Its the reality of an offense that has scored two touchdowns or fewer in eight of its last 10 games dating back to last November: overcoming seemingly minor errors is a challenge.

Senior slot receiver Robby Toma failed to recognize his assigned defender blitzing to Rees' front side. The result was Rees throwing away to Jones covered on the sideline (game announcer Mike Mayock blamed Rees, but it was Toma who never recognized the blitz). Riddick and the ground game picked up first down yardage but a needless post-play punch by Niklas to the face of Cougars linebacker Spencer Hadley, who's post-whistle shove to Niklas didn't warrant the response that could have resulted in Niklas' ejection by rule.

Rees missed Riddick wide on a sideline comeback for first down yardage -- Eifert had broken open on the play down the middle as well…Rees and Toma failed to read the defense similarly again as the latter broke free down the slot while his quarterback threw high to Jones who dropped the catchable ball…

The offense turned it over in its own territory when DaVaris Daniels allowed a pass to glance off his hands/helmet, the deflection easily intercepted on a delivery that should have instead yielded first down yardage. Daniels might have had his timing thrown by a leaping defensive end but he has to make that catch. It was his only pass target of the afternoon…

Rees was again high late in the half on a sideline comeback to Riddick. The miss forced a third-and-long that the Cougars swallowed up as Rees forced it to Eifert on the near sidelines as the tight end was double-covered and short of the sticks to boot.

Brindza's second missed kick gave the Cougars halftime momentum and maintained a 14-7 edge for the visitors. The slow pace, needless penalties (pre and post-snap), and wholesale inefficiency of the Irish passing game outside of the leaping grabs by Eifert contributed greatly to the deficit.

Running to Win

Rees threw just three passes in the second half: a cross to Eifert in which he was held (no call: you win some, you lose some as Eifert, like all of the greats, uses subtle shoves to free himself from defenders), a 31-yard go route to Jones who benefitted from a great release off the snap and an intentional under-throw by Rees, who also put the ball to the outside as necessary. His third pass was a pre-snap check to Jones, but the field-side fade route was broken up by solo coverage -- the 5'10" Jones and and end zone fade don't seem prudent…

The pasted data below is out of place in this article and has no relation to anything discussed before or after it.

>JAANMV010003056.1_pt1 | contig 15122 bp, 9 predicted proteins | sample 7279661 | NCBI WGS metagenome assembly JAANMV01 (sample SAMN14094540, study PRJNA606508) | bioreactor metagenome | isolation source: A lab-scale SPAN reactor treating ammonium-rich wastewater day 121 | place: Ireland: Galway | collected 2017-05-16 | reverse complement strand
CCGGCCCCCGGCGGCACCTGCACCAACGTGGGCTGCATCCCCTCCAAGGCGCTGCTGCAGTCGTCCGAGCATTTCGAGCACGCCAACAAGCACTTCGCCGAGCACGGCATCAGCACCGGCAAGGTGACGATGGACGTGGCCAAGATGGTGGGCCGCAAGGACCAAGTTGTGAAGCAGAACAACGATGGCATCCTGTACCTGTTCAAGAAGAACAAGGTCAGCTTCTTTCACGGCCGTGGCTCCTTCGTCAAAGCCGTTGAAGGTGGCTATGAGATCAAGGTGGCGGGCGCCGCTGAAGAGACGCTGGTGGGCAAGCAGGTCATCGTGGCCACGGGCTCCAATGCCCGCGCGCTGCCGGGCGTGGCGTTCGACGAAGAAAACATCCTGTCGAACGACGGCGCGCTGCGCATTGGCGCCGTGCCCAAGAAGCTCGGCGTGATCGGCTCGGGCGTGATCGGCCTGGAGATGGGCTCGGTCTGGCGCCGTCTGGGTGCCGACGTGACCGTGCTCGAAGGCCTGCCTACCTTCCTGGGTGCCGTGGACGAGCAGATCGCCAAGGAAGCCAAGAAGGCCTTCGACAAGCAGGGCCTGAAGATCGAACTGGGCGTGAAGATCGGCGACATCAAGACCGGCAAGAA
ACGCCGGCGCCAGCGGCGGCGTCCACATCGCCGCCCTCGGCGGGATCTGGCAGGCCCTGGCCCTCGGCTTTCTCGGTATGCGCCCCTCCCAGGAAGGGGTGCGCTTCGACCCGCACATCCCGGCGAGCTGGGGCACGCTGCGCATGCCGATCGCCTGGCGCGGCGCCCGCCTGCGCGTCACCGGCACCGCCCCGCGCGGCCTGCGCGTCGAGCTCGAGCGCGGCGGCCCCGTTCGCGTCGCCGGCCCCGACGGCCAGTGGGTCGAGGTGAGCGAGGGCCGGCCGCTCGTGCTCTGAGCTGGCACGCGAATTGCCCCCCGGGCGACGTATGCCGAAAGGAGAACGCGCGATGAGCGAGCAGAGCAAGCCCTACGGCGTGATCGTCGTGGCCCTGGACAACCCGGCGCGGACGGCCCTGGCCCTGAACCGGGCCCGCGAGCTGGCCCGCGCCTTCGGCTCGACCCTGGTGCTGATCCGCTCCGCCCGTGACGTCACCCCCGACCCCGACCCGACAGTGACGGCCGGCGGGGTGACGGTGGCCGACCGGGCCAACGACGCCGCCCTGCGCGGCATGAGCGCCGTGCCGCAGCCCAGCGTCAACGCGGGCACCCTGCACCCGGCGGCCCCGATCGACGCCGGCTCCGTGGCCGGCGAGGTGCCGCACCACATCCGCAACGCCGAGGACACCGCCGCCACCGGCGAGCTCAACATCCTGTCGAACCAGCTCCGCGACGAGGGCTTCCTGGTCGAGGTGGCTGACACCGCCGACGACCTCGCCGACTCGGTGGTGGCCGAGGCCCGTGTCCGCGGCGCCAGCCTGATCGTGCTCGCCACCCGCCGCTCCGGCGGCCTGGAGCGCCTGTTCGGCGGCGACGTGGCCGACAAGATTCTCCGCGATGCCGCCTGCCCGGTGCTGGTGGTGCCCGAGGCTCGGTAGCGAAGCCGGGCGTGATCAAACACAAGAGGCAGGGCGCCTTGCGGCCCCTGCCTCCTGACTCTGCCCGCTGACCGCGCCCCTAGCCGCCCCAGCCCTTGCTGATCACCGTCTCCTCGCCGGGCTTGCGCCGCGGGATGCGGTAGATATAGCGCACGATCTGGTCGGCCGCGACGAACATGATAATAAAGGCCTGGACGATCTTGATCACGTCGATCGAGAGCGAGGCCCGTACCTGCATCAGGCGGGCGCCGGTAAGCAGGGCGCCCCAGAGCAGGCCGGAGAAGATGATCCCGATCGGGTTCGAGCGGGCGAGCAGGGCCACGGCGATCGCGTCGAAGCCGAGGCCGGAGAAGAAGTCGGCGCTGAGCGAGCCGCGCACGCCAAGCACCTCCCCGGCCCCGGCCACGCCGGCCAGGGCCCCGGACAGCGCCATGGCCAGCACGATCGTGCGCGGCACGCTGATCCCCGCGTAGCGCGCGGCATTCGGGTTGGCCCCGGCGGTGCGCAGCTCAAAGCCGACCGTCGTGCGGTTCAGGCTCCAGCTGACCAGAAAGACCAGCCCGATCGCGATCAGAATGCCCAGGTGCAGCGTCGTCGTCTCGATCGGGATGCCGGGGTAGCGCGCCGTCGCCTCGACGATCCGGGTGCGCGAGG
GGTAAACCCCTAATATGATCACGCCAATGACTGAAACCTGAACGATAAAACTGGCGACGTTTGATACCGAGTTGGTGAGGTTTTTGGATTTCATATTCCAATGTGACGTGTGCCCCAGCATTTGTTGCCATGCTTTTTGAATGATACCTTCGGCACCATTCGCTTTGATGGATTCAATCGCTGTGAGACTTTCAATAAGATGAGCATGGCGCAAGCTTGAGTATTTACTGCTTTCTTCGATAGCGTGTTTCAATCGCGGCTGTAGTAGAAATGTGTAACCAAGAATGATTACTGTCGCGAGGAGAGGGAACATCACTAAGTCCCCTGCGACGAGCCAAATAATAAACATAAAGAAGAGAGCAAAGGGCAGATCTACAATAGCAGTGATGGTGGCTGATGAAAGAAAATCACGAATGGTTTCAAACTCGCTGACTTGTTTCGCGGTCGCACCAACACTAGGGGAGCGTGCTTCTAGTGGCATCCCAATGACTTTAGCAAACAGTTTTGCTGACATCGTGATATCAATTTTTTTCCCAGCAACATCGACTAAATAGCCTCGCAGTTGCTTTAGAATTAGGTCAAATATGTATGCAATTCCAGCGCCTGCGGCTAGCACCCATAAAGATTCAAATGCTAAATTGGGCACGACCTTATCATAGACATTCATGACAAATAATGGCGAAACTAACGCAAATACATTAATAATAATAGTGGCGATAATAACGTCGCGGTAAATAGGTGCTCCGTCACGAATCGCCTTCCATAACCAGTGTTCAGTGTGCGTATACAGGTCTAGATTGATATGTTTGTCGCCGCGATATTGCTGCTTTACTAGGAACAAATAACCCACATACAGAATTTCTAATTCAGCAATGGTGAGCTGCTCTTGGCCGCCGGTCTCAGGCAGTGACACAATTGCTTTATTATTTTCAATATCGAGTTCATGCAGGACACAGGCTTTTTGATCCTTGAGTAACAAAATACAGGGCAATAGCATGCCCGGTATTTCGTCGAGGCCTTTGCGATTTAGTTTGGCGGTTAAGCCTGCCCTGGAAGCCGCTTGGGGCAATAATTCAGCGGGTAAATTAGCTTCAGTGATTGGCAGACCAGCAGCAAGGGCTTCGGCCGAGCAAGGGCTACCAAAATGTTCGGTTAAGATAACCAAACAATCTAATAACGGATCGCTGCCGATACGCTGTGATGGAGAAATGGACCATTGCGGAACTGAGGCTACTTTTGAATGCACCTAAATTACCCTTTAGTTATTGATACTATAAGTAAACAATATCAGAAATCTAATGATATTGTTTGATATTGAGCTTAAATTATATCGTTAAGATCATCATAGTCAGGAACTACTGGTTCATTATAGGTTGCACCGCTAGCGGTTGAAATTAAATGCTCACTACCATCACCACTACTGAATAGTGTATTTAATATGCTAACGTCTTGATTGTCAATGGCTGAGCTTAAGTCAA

24 of Notre Dame's 27 second-half snaps were runs plays, with left tackle Zack Martin appearing most often in my film notes for his outstanding efforts. The senior standout tallied 11 quality blocks on successful rushing plays to his side by my count. Classmate Chris Watt was second with 10 (including three errors, one a needless, uncalled hold), and Braxston Cave third with nine, though I had Cave for two crucial errors in the run game in addition to the aforementioned false start on 3rd and 4 in the red zone…

Maligned often on the message boards this season, I noted 5th-year right guard Mike Golic for four quality blocks in the Irish run game, though he allowed a third-down sack of Rees as noted earlier. Golic is improved at the point in the power game and is now above average (at worst) pulling from right to left to clear space on the oft-used counters employed by the rushing attack. His pass protection will have to improve this week in Norman, Thanksgiving Saturday in Los Angeles, and at a bowl site to be determined…

Martin played perhaps his best game of the season, sealing the edge, regularly winning on the move and at the point, and peeling off double-team blocks to chip an extra defender -- he's a dream tackle for a college offense, and could be better should he return for a fifth season in 2013…

Like Martin, Watt was at his best on the offense's final two possessions: the game's go-ahead touchdown drive and ensuing march that sealed the contest -- all running plays. I had Martin for six key blocks on the two drives, Watt for seven…

Cave wasn't at his best in the first half -- victimized by two stunts and the reference false start -- but he was nearly perfect in the second, showing up seven times in my film notes with key blocks (vs. two in the first).

The Irish front five will face its fifth stiff test of the season Saturday in Norman -- Cave and Golic will play a crucial role in the game's outcome.